I love classics and non-fictions. Sometimes it gets too much and I need a light fiction to break the cycle. My two favorite authors are Danielle Steele and John Grisham. I have read almost all books written by John Grisham. In fact, my husband and I love hearing audio books by John Grisham on long drives. His audio books are one of the common things that we love to hear together. One of the main reasons that we love John Grisham audio books is that the language is good enough to hear it with kids in the car. Danielle Steele is something that I enjoy as it’s a little womanly.
The first half of The Inheritance of Loss by Kiran Desai was hard to read. I just could not understand the point of the story. My mother-in-law recommended it to me and so, I kept on reading. After finishing the book, I felt that the last half or may be just the last quarter of the book was interesting. I’m glad that I read it but I think that I’ll forget about this book very easily over the years.
I enjoyed Thank You for All Things by Sandra Kring because of the lesson I learned from the story: there is little good and little bad in everyone and sometimes the bad is dominant. That’s when we need to make an effort to see the good in that person. That’s easier said than done. It was only Lucy who could see the good in her grandfather and be so forgiving. I could completely relate to Lucy’s mother as I know how it feels to witness your father hit your mother. It’s one of the worst things a child can witness. I pray I evolve to become as forgiving. I’ll remember this story forever.
The Time Traveler’s Wife by Audrey Niffenegger is an interesting read. It’s a very sweet love story. The moral of the story is that being in present is very precious and no matter what we do we cannot change either our past or future. I recommend this book for an easy and light reading. Don’t put too much thought and just enjoy the story. I saw the movie and realized that a lot was left out in the movie. I found the movie below my expectations.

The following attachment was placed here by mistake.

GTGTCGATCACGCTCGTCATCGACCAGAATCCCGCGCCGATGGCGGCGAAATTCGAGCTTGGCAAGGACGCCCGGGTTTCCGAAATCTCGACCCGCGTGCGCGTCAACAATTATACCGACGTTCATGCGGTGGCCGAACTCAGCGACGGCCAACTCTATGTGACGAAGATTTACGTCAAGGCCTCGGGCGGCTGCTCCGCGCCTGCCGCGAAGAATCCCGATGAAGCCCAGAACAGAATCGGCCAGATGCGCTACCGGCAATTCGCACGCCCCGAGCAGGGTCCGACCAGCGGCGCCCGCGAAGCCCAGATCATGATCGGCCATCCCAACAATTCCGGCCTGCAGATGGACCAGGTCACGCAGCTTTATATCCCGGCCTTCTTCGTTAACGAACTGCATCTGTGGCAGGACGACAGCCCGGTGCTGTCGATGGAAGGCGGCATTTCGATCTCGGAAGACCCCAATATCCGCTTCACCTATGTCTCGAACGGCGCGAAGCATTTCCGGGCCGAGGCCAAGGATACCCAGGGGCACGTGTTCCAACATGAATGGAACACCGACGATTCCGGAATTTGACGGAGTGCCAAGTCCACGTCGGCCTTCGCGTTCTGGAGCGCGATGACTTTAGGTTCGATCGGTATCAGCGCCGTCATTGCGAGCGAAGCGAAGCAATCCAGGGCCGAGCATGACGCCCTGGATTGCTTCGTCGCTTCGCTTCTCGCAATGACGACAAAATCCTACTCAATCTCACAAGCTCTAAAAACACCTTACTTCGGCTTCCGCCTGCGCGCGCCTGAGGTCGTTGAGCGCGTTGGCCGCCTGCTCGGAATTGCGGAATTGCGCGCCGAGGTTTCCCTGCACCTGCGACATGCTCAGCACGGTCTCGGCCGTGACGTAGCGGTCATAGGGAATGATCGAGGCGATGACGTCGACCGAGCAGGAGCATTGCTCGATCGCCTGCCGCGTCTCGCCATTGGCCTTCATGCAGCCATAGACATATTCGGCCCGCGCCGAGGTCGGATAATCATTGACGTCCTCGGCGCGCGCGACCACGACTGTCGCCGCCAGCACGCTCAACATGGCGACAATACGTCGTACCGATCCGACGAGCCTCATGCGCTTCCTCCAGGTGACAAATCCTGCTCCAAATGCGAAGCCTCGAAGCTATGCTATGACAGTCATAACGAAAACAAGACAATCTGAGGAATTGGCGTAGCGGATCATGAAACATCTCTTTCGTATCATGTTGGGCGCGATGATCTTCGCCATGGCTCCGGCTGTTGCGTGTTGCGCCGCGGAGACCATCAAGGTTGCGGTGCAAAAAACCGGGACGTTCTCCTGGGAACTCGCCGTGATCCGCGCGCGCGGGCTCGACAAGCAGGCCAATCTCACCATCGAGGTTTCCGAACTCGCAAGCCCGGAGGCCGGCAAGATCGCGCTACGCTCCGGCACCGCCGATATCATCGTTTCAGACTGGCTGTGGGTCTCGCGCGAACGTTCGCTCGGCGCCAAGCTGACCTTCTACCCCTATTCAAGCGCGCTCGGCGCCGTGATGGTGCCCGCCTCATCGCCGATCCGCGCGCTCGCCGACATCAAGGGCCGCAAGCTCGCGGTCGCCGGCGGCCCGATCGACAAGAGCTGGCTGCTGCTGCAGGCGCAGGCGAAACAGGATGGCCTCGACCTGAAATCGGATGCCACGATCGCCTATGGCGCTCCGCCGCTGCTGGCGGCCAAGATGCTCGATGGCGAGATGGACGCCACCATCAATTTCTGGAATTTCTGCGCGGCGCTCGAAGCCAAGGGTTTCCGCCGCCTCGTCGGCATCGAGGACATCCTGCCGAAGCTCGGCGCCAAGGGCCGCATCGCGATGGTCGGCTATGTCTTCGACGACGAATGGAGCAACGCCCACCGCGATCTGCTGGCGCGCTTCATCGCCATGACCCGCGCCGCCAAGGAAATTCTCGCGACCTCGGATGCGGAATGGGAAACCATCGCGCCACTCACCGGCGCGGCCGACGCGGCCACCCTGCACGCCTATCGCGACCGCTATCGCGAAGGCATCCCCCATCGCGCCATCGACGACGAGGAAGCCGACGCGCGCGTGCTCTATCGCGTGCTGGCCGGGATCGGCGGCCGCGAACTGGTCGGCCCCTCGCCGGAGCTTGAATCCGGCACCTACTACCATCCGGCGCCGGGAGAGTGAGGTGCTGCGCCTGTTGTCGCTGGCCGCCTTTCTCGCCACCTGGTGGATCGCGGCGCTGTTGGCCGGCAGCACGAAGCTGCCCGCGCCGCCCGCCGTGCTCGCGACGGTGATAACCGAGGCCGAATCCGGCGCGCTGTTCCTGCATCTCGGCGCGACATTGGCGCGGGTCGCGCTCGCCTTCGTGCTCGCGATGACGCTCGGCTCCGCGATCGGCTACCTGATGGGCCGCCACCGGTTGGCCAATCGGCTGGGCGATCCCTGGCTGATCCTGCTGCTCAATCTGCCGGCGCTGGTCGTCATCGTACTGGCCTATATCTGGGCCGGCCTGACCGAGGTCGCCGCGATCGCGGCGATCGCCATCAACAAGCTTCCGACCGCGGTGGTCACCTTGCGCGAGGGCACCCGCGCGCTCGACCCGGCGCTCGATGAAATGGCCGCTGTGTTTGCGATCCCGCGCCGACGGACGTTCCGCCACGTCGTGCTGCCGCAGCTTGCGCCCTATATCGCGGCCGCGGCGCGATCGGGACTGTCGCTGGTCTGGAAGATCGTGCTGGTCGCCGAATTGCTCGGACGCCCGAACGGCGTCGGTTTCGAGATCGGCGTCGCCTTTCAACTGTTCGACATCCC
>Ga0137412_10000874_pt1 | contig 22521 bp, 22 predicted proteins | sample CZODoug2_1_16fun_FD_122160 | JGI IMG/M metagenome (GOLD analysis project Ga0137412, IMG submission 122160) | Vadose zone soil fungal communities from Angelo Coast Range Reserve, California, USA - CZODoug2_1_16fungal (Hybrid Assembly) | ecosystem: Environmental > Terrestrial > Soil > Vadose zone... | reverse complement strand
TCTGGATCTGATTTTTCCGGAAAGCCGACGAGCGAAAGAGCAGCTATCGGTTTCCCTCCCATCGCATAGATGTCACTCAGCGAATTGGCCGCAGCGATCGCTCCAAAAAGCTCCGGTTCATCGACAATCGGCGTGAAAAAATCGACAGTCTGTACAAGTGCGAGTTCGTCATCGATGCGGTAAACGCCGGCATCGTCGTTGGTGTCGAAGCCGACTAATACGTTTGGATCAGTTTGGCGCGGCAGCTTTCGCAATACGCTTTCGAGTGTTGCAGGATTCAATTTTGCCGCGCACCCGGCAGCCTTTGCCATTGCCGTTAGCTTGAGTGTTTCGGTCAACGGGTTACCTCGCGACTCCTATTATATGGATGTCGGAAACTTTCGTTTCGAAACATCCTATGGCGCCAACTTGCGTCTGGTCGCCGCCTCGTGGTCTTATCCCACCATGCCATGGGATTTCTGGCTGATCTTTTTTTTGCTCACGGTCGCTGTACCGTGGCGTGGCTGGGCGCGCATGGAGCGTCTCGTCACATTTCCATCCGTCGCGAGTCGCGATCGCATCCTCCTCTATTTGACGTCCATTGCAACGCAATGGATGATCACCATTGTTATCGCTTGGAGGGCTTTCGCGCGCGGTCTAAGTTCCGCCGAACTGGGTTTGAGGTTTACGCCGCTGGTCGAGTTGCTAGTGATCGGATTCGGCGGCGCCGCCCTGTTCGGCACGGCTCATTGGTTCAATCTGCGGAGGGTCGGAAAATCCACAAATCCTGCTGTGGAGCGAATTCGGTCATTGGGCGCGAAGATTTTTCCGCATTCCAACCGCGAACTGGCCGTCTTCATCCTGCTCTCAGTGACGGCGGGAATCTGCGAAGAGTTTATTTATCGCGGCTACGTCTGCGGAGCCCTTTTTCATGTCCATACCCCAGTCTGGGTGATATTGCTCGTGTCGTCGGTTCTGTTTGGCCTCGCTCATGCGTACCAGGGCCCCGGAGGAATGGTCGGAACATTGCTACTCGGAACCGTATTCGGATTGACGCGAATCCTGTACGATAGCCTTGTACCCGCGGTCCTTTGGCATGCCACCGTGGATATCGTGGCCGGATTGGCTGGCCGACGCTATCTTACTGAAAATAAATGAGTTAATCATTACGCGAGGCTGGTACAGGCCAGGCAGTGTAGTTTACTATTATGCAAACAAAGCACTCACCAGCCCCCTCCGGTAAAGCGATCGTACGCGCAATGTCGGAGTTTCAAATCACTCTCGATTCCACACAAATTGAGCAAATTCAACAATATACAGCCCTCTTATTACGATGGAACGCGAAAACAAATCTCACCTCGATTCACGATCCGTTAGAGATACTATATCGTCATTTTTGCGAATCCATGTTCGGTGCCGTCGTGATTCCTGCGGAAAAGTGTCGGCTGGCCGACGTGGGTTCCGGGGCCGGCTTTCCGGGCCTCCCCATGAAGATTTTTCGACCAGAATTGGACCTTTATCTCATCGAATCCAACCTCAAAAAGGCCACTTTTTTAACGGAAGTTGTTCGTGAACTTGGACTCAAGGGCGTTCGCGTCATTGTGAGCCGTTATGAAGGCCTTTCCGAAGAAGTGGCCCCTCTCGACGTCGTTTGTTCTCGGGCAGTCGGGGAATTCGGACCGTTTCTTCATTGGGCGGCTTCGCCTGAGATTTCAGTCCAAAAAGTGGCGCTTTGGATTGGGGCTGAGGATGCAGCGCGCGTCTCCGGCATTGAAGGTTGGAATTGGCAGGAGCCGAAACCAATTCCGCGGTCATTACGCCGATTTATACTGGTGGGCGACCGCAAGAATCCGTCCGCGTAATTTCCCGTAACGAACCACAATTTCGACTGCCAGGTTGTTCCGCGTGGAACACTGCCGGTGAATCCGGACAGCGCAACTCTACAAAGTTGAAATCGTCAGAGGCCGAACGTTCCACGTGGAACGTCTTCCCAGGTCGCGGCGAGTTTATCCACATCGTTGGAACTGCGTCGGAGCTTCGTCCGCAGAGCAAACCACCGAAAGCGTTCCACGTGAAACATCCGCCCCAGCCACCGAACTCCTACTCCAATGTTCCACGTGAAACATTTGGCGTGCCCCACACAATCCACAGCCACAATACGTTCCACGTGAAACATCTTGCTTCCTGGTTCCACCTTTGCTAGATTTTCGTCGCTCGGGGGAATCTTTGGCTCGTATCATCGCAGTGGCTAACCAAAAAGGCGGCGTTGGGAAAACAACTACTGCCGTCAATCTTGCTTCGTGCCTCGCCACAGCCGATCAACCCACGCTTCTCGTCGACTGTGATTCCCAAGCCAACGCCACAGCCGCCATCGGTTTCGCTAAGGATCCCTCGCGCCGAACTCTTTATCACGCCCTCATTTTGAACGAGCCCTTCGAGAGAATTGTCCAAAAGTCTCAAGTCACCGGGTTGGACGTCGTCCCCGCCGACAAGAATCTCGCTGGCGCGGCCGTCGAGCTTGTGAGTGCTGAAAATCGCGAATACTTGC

The The Story of Edgar Sawtelle by David Wroblewski is a very interesting story. Typically, I wouldn’t choose to read this novel but I am glad I did. The only reason that I picked up this book was because it was listed in Oprah’s book club list and this book was available in large print (easier to read while feeding a baby).
I had no idea about the effort required to train dogs and what an intelligent creatures they can be if trained right. I confess that I skipped a lot of details about dogs and their training in the book because it was just too much for me. Overall, I enjoyed the life-story of Edgar. The ending of this book is interesting as it leaves lots of questions unanswered. I felt little frustrated having read the entire book and not knowing exactly what did Claude do and why. On second thoughts, I like the ending because it’s like life where lots of questions are never answered.